Please note: If you do not share my Christian faith, I don’t expect you to try this, but it may give you a perspective on a possible Christian approach. If you do share my Christian faith but quibble with my method, I’m open to that, but I'm not trying to be cute. Finally, I can guarantee that no one, Christians or not, will pass.
William Holman Hunt, The Scapegoat (1854-6)

STEP ONE: Choose your scapegoat:
Goat A: The victim of hazing. To the extent that he suffered, there is the temptation now to cause him to suffer again, suggesting this is all a fabrication.  
Goat B: The victim’s parents and/or lawyer. Speculation runs to suggest that the victim is a stooge in their attempts for a lawsuit.
Goat C: Journalists. In the desire to generate a story they took one side, ran with it, hit the click bait jackpot, and made the lives of students, staff and faculty miserable.
Goat D: The Football Team or Coach. The culture it generates and the students therein are the real culprits, and they must pay.
Goat E: The Administration at Wheaton College. Surely to protect the football players or some other misguided but unseen purpose, they permitted this to occur, exacting meaningless "discipline." It's their fault.  
Goat F: American Evangelicalism. The machismo, the political triumphalism, the muscular Christianity, the catastrophic naiveté – that’s what made this happen.
STEP TWO: Having chosen a victim, imagine him, them or it undergoing a scenario of total incrimination. If you chose the victim of hazing or his parents or journalists (A, B or C), imagine a New York Times headline showing that he made this all up to get back at the Football team, and a Good Morning America apology to Wheaton College for spreading Fake News. If you chose the Football team (D), imagine the whole program being shut down forever and the funds redirected to toward a new addition to the library. If you chose the Administration (E), fantasize a total leadership change, and a crack team of brilliant and diverse professionals to clean house once and for all. Or if you chose American Evangelicalism (F), imagine its expiration after being exposed as fraudulent to the core. Imagine emptied churches, an army of young, vibrant, intelligent defectors simply moving on. 

STEP THREE: And now the big reveal. Christianity teaches that none of these fantasies, delicious as they may seem, would really satisfy you. If the victim's allegations are exposed as fraudulent, even in part, real damage would still be done and he would still be the beloved of God. If the Football team was shut down and the library renovated Wheaton could hold its head up to a certain constituency for a season, but new problems – new, unforeseen and perhaps equally challenging problems – would persist. A changed Administration would also work for a season, and then would have their own unforeseen failings. (And the biggest problem with any new Administration is that they would not be the ones you need to forgive!) And finally, American Evangelicalism, corrupt as large swaths of it may be, would be replaced by a different, less kind version of the right that we are already seeing.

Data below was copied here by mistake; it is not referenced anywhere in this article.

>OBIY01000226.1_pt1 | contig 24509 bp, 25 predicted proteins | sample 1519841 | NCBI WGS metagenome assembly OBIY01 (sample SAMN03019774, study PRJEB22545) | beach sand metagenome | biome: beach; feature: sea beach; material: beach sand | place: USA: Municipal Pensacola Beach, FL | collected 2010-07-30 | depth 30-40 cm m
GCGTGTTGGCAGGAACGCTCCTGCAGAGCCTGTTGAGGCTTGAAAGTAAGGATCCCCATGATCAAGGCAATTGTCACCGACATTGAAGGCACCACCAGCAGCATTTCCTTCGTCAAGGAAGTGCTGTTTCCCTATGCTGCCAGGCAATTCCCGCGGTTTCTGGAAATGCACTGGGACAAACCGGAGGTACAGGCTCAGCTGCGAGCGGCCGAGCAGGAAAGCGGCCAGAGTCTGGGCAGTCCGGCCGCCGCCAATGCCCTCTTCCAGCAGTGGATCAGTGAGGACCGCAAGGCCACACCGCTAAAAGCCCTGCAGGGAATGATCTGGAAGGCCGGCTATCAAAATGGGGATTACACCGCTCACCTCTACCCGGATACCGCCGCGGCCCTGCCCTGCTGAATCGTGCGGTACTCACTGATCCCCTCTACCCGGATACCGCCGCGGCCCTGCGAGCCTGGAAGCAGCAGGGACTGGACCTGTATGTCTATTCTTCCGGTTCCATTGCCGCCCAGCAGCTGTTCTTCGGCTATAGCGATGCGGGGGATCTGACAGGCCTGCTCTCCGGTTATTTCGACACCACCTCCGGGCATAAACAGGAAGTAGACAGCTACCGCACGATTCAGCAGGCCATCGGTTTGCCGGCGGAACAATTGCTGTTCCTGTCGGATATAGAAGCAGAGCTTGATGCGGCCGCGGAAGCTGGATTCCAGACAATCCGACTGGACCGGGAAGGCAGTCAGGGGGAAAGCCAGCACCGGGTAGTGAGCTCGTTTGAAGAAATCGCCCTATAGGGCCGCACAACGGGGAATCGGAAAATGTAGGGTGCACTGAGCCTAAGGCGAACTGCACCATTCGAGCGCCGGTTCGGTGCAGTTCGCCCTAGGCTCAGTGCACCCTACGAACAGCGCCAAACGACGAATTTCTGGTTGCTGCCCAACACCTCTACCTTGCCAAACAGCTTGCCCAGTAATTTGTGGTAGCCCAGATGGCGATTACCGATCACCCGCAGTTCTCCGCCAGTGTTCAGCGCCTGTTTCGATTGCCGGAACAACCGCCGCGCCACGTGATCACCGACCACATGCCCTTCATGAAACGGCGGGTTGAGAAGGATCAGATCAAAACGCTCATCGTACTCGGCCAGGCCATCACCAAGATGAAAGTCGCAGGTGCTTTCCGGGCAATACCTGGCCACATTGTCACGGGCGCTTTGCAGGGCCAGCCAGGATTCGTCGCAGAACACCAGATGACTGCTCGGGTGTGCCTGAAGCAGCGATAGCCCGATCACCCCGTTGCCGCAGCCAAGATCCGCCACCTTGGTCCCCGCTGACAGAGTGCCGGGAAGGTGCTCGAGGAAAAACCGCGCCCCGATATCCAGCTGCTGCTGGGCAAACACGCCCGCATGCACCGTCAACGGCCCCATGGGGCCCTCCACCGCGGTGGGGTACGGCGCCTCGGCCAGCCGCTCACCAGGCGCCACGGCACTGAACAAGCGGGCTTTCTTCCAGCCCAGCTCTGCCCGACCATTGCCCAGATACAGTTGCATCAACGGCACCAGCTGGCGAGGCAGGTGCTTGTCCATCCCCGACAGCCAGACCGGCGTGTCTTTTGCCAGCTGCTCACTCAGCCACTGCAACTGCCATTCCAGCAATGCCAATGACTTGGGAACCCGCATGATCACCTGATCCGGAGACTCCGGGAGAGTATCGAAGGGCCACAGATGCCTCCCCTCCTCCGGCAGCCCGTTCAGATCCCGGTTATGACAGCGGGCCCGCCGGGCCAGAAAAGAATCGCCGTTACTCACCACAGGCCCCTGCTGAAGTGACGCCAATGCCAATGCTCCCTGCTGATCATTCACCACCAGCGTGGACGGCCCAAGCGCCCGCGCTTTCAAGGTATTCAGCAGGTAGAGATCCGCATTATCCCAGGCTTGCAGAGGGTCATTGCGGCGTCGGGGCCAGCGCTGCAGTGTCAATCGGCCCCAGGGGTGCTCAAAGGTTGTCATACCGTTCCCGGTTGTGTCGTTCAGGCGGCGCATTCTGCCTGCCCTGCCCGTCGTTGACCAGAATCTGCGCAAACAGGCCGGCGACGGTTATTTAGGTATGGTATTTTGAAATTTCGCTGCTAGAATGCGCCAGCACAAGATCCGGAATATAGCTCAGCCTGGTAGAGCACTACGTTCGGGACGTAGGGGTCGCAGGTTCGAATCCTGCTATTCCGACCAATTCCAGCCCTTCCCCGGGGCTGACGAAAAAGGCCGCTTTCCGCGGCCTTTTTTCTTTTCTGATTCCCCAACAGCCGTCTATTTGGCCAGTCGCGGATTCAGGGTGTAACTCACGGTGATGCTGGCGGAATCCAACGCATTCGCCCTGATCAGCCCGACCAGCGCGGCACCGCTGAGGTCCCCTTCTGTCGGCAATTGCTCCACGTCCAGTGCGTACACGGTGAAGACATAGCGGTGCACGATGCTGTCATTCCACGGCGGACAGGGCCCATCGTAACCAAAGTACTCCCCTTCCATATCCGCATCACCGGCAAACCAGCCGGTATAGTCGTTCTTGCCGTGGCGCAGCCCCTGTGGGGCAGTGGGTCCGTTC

YOUR GRADESorry, but you failed.  No one can really make it through STEP THREE honestly. I certainly can’t. The fantasies are too irresistible. We must have our sacrifices, even if we conceal the transaction from ourselves. But Christianity suggests that behind them is the lie that sacrifice will satisfy.

MAKE UP QUIZ: If you're up for it, the hardest mental exercise (a prayer exercise really), is to take the victim to which you are most inclined (I can name mine easily) and instead of imagining them being sacrificed, imagining mercy being poured upon them. Again, it’s impossible really. No one will really try.

William Holman Hunt, a more sunlit version of The Scapegoat (1854-6)
But for those that do, when the real culprit(s) is/are revealed (and yes, legal justice must of course be served), if it turns out it was partly fabricated (perhaps), or that the Football culture is the problem (it may be), or the administration must step down (all possible scenarios, I imagine), or that it's our professorial culture that generated this situation (you never know), then there will be no “Ah ha!” Regardless of necessary legal outcomes, there can be no exulting, but only more mercy. Indeed, that is where mercy really would come into effect, when the perpetrator(s) is/are revealed. Because then mercy would actually be undeserved – and the word for favor that is completely undeserved is grace. Finally, at this point, the scapegoating mechanism is redirected to the mirror. For such are the conditions by which anyone can enter the Christian faith in the first place. And it is this first place that most of us, myself especially, pathologically forget. Which again, is why I, and you, failed this quiz.

I'm not going to sugar coat it either. We really should have studied harder. And that's not my counsel, by the way, those are the words of Christ from today's Feast of St. Matthew Gospel reading: "Go back home and study your Bible, and learn what this means, 'Mercy is what I want, and not sacrifice.'" (Matthew 9:13).

UPDATE (Sept. 22, 9:04PM): Matt Vega was kind enough to post my reply to a constructive post of his that expressed concerns about whether this exercise is flippant toward victims of abuse. You can read it here.

UPDATE: (Sept. 23, 10:05PM). That link seems to have expired. For the record, here is what I wrote to Matt. 

Dear Matt, 

Please call me Matt. Your exercise here points out the preeminent danger of blaming the victim, and I thank you (not perfunctorily, but sincerely) for it. You may have noticed that in my list of scapegoats, the victim was first. That was intentional. I’m even tempted to assimilate your post as necessary reading for those who are “irresistibly attracted” (as I put it) to victim blaming. They should, they must, read these reports. Again, they sicken me. I’m glad expulsions happened when called for.